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Insect Orders

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Order Coleoptera: Beetles

Beetles belong to the order Coleoptera, it means 'sheath winged', as the front wings are hardened and protect the thin hind wings that are folded underneath and used for flying. One of the key charcateristics shared by the Coleoptera is that the front wings meet in a straight line down the center of the body. They have chewing mouthparts and complete metamorphosis.

The example shown here is a white grub which will become a pupa on its way to emerging from the soil as an adult Japanese beetle. The white grub stage feeds on roots of grasses, while the adult feeds on the leaves, flowers, and fruits of various plants. This is a good example of complete metamorphosis. Note that with complete metamorphosis, there are not wing pads developing on the outside of the larva.

Kentucky Examples in the Order Coleoptera

This is the margined blister beetle. In this photo you can see how the front wings meet in a straight line down the center of the back. Blister beetles get their name from the habit of 'leaking' a caustic fluid from their leg joints when disturbed. In Kentucky, blister beetles can be a problem for hay producers as crushed beetles in the seasoned hay are toxic to horses.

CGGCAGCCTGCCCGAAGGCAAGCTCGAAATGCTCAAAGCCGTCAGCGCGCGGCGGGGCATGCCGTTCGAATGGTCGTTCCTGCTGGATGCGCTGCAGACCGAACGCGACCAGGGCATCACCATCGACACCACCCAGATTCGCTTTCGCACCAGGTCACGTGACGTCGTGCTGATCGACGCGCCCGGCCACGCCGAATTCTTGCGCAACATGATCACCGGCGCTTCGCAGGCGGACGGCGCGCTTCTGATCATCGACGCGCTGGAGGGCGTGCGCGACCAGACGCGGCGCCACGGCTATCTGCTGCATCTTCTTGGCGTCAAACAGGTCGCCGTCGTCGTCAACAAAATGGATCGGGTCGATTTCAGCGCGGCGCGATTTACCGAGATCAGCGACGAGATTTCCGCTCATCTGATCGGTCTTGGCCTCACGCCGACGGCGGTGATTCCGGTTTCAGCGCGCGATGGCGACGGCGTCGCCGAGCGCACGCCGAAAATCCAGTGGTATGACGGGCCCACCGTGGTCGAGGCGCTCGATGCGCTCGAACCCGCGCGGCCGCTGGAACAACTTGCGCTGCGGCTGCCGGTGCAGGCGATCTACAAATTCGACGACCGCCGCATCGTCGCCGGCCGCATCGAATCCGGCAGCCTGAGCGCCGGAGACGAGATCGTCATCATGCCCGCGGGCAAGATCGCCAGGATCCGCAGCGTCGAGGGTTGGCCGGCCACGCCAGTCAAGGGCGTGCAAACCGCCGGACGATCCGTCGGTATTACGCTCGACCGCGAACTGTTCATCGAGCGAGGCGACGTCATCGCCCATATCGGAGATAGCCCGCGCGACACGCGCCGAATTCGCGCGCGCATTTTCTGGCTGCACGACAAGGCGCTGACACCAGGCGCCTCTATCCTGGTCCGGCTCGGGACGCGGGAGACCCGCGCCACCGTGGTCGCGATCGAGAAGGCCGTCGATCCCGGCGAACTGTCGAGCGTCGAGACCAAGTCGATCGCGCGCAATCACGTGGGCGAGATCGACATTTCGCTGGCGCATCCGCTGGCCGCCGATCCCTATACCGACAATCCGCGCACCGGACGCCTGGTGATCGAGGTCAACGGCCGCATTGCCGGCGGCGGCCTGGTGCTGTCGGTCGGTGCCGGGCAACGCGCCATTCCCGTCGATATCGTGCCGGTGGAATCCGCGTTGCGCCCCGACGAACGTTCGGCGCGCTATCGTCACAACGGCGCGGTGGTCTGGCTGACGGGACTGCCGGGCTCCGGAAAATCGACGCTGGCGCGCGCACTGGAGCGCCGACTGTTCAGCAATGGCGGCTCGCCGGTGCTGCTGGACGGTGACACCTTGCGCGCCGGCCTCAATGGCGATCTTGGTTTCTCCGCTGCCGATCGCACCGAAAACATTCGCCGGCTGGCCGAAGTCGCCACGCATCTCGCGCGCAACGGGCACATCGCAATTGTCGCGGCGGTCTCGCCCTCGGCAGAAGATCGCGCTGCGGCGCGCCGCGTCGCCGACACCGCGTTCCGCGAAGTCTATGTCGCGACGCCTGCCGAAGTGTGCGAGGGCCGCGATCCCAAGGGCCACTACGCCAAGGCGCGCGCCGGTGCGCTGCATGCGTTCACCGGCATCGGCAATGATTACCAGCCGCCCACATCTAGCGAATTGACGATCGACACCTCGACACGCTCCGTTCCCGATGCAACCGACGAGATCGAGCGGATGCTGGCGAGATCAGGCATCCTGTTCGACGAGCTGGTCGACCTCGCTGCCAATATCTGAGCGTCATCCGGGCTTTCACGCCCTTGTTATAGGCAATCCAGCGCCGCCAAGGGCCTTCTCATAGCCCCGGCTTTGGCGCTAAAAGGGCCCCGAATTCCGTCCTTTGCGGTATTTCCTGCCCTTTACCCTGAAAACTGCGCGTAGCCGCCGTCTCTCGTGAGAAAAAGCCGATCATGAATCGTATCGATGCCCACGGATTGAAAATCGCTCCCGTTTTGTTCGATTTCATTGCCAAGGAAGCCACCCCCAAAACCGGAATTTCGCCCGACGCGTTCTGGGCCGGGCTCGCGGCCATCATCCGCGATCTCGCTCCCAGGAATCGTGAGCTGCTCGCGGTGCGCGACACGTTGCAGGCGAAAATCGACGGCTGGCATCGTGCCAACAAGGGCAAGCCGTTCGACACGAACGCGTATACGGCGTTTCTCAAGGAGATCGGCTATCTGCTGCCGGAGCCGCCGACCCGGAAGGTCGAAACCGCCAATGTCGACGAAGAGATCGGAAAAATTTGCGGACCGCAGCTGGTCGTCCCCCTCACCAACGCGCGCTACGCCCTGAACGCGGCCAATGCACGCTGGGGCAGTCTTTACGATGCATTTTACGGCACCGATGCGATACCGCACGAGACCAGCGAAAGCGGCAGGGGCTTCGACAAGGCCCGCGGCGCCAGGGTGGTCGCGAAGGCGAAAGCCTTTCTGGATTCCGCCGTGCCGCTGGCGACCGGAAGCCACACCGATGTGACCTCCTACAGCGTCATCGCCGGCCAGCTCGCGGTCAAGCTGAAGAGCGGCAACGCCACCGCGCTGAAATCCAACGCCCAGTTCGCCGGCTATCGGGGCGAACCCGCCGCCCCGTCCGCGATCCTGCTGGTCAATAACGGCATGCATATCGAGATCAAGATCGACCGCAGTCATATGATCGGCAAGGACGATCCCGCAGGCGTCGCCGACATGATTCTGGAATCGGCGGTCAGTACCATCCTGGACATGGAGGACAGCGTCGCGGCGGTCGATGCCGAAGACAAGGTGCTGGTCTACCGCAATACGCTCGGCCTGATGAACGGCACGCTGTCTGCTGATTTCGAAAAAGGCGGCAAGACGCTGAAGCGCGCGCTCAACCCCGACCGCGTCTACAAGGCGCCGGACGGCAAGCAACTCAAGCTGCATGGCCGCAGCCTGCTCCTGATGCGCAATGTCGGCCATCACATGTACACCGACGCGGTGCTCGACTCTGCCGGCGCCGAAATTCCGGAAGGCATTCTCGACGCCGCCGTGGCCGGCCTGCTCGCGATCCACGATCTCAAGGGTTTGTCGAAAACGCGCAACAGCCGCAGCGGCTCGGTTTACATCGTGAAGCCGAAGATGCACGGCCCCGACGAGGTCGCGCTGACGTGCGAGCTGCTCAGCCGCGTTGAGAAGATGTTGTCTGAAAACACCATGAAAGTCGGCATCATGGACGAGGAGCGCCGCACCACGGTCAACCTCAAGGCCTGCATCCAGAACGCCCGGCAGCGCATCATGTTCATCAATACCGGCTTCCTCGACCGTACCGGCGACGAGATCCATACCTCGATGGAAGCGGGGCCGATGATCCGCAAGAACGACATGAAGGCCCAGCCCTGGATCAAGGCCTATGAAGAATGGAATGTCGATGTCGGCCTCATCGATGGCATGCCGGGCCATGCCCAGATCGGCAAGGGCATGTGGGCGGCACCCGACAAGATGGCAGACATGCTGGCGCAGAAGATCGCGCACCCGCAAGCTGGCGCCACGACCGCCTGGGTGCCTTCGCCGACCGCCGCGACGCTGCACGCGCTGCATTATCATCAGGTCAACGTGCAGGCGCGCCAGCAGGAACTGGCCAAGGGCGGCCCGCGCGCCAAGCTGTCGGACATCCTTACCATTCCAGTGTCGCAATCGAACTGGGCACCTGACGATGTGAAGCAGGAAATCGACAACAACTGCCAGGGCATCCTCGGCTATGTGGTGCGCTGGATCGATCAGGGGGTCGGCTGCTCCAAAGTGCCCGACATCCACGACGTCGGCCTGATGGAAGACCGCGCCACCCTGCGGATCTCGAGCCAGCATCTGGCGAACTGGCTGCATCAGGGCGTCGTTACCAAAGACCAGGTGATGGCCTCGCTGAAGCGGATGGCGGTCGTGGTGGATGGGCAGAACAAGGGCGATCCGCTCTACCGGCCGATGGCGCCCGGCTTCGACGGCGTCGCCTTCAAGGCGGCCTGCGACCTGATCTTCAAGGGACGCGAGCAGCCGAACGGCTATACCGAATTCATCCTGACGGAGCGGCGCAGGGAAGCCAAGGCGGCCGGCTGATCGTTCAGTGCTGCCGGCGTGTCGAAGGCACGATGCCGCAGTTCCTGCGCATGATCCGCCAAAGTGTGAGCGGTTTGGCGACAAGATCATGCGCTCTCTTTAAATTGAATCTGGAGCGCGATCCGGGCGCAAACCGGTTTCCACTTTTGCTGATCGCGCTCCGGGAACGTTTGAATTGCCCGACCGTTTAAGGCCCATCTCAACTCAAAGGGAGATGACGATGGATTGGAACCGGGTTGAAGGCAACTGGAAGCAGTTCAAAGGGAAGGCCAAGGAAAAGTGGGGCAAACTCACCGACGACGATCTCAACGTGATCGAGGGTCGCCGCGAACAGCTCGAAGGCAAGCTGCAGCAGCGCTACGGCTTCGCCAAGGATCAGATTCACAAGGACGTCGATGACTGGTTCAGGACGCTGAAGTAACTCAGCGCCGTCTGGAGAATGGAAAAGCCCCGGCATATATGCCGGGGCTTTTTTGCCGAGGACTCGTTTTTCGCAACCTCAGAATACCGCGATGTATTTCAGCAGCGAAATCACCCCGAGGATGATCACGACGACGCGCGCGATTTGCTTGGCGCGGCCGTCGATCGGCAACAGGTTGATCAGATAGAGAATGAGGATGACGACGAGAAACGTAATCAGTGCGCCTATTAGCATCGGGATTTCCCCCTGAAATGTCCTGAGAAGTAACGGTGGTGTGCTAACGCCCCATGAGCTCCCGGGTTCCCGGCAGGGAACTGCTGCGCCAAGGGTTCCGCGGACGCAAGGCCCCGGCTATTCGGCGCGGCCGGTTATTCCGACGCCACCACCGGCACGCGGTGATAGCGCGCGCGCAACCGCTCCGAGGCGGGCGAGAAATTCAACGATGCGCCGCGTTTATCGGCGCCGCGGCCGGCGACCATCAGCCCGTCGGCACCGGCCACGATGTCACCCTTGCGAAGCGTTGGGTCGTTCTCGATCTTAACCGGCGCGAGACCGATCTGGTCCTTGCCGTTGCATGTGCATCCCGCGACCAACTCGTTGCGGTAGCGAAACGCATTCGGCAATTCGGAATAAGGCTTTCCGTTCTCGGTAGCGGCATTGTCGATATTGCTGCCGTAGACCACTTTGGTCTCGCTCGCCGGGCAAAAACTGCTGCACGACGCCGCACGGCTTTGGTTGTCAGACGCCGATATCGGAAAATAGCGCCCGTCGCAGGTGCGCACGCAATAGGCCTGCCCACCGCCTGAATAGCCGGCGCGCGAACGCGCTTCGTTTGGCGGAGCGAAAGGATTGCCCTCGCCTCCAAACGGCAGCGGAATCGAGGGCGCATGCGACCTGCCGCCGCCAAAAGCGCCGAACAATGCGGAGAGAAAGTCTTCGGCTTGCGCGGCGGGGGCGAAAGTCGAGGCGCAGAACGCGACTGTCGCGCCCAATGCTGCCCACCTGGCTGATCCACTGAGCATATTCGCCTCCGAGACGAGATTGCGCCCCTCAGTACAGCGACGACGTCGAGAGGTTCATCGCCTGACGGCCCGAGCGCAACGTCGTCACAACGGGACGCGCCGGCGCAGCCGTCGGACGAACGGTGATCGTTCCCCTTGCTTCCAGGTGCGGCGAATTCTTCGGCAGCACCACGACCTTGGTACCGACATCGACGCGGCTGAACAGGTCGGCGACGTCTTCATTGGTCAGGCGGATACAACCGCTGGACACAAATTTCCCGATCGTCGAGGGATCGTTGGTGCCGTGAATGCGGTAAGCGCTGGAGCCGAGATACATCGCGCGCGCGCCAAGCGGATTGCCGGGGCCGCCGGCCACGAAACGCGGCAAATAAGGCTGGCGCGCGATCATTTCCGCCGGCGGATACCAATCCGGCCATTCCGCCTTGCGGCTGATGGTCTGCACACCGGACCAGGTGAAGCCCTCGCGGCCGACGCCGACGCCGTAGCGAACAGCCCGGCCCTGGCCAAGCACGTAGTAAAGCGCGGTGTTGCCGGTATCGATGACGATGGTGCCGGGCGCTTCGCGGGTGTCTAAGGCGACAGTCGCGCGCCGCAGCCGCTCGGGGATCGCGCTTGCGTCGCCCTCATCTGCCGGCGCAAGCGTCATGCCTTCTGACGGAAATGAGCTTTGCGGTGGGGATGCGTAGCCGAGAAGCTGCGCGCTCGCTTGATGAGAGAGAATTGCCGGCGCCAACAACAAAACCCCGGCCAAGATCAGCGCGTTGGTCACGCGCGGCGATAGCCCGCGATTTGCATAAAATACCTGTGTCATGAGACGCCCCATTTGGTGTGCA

This is a typical tiger beetle. As you can see from the legs, tiger beetles are swift runners and have mandibles to capture prey. Many of the tiger beetle species are brightly colored like this one.

This is a metallic wood boring beetle. These beetles are part of the larger group of wood borers that also includes longhorned beetles. The larvae of these are referred to as flat head borers and commonly leave characteristic 'D' shaped emergence holes in the bark of trees. The borers tunnel in the cambium of the tree and may girdle and kill trees. An accidentally introduced species in this same family is the emerald ash borer which is destroying ash trees in parts of Michigan, Ohio and Indiana.

This is one of the more unusual species in Kentucky, the giant stag beetle. The male (pictured above) has enlarged mandibles which are used to fight other males. Stag beetles are commonly attracted to lights at night near wooded areas.

Weevils, sometimes called snout beetles, have their mouth at the end of a long beak. Although this may appear as sucking mouthparts, the weevil has small, chewing mandibles at the end of the snout. The insect pictured above is the larger chestnut weevil.

This is a lightningbug (note that this is written as one word, because it is not a true bug). Lightningbugs signal among the sexes at night using specific flashing patterns. Light is produced in a special organ at the tip of the abdomen.

The beetle pictured above is a type of longhorned beetle, they are named for the very long antennae. The larvae of many of the longhorned beetles are borers of trees and shrubs.

Updated November 2005

Photo credits:  R. Bessin, Department of Entomology, University of Kentucky; montage created by P. Dillon, Department of Entomology, University of Kentucky

The teaching modules on this site were created by Ric Bessin;
web functionality was created and is maintained by Pat Dillon
Department of Entomology, University of Kentucky, S-225 Agricultural Science Ctr North, Lexington, KY USA  40546-0091.
Please send questions or suggestions to: rbessin@uky.edu OR pdillon@uky.edu